Dilemmas of drug prevention
It seems obvious that drug education practitioners will be
confronted with more than one dilemma in their daily work. In a recent article,
Goodstadt '6) describes the numerous dilemmas inherent in drug prevention -
abstinence versus responsible use, drug education versus skills training,
individual education versus environmental education, education versus
legalization - with which many prevention workers are unfamiliar or have not
thought them through.
6) Goodstadt, M. S. Drug Education: The Prevention
Issues. In: Journal of Drug Education. 1989. Vol. 19(3), pp.
In his explanation of the supply reduction approach versus the
demand reduction model Goodstadt makes a number of comments on the supporters of
these approaches and on the combination of demand and supply reduction. He
writes The demand reduction component is most commonly addressed through
educational strategies. The assumption is that social problems, including
discrimination, war and drug abuse can be reduced through changing the minds and
hearts of the people. It is of interest to notice that those who have
traditionally put most emphasis on supply reduction, are increasingly concerned
that supply reduction has been ineffective in stemming drug use. These agencies
have begun to emphasise demand reduction through their involvement in the
development and implementation of educational programmes. However, among those
traditionally concerned with demand reduction through education, pessimism has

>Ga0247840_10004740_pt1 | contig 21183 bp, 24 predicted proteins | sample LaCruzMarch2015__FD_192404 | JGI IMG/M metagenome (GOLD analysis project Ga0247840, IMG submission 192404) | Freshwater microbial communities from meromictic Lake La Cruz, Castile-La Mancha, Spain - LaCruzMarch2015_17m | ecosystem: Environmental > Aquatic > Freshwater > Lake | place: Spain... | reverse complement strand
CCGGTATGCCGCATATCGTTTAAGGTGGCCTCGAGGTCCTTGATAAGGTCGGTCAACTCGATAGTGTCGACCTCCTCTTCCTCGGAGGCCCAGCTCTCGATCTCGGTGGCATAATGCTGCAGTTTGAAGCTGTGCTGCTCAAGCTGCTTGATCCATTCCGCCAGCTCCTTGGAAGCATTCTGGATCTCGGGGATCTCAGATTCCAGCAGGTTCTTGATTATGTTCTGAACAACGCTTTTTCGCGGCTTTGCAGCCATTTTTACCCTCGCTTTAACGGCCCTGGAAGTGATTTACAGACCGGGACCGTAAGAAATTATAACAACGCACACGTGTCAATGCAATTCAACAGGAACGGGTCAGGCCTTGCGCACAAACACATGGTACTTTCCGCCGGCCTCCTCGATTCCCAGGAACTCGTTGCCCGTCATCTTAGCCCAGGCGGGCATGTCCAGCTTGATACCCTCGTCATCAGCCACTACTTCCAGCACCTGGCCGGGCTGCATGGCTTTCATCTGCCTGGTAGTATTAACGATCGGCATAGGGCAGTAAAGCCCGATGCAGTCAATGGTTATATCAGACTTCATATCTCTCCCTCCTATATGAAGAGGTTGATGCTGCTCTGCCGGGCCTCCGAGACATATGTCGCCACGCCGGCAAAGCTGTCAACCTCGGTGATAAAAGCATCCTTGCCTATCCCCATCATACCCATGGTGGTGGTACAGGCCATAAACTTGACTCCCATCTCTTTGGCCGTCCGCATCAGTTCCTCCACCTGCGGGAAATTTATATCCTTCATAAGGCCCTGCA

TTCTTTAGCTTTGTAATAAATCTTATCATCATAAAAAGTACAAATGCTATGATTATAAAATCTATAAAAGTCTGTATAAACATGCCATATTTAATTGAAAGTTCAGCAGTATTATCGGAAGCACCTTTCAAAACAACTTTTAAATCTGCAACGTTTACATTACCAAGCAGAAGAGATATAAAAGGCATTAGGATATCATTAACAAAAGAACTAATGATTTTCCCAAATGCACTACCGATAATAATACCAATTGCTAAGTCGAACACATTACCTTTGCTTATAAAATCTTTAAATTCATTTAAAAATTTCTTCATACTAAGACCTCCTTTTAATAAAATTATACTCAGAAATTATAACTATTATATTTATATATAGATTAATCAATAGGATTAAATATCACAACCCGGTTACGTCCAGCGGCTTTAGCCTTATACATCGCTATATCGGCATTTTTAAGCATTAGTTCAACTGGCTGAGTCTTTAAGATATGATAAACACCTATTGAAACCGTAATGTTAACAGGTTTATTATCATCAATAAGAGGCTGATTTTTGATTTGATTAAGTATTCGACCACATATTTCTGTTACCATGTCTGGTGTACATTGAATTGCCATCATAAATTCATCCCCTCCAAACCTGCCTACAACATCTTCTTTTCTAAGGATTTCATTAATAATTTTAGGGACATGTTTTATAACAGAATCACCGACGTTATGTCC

been growing that drug education is ineffective. He concludes: As with
most of the dichotomies and other simplifications of the real world, it is
likely that the choice between supply and demand reduction is only resolvable
through a marrying of the two objectives: reducing the motivation for drug use
and abuse, at the same time as reducing the availability of the drugs.
Against the background of the earlier observation that no
coherent, operational and effective model for drug prevention has been
developed, Goodstadt's remarks imply that:
- All faith should not be pinned on demand reduction
- Drug abuse prevention must not be limited to drug education.
Availability of drugs constitutes an essential element in the prevention of drug
It can be concluded that limiting availability and discouraging
abuse of drugs and other psychotropic substances are the main strategies to
produce an effective drug abuse prevention policy.
The most important tools of prevention at our disposal are a
well-balanced control-policy to limit the availability of substances,
information and education to discourage drug abuse and treatment and care to
solve drug abuse problems. This report focuses mainly on the two communication
tools information and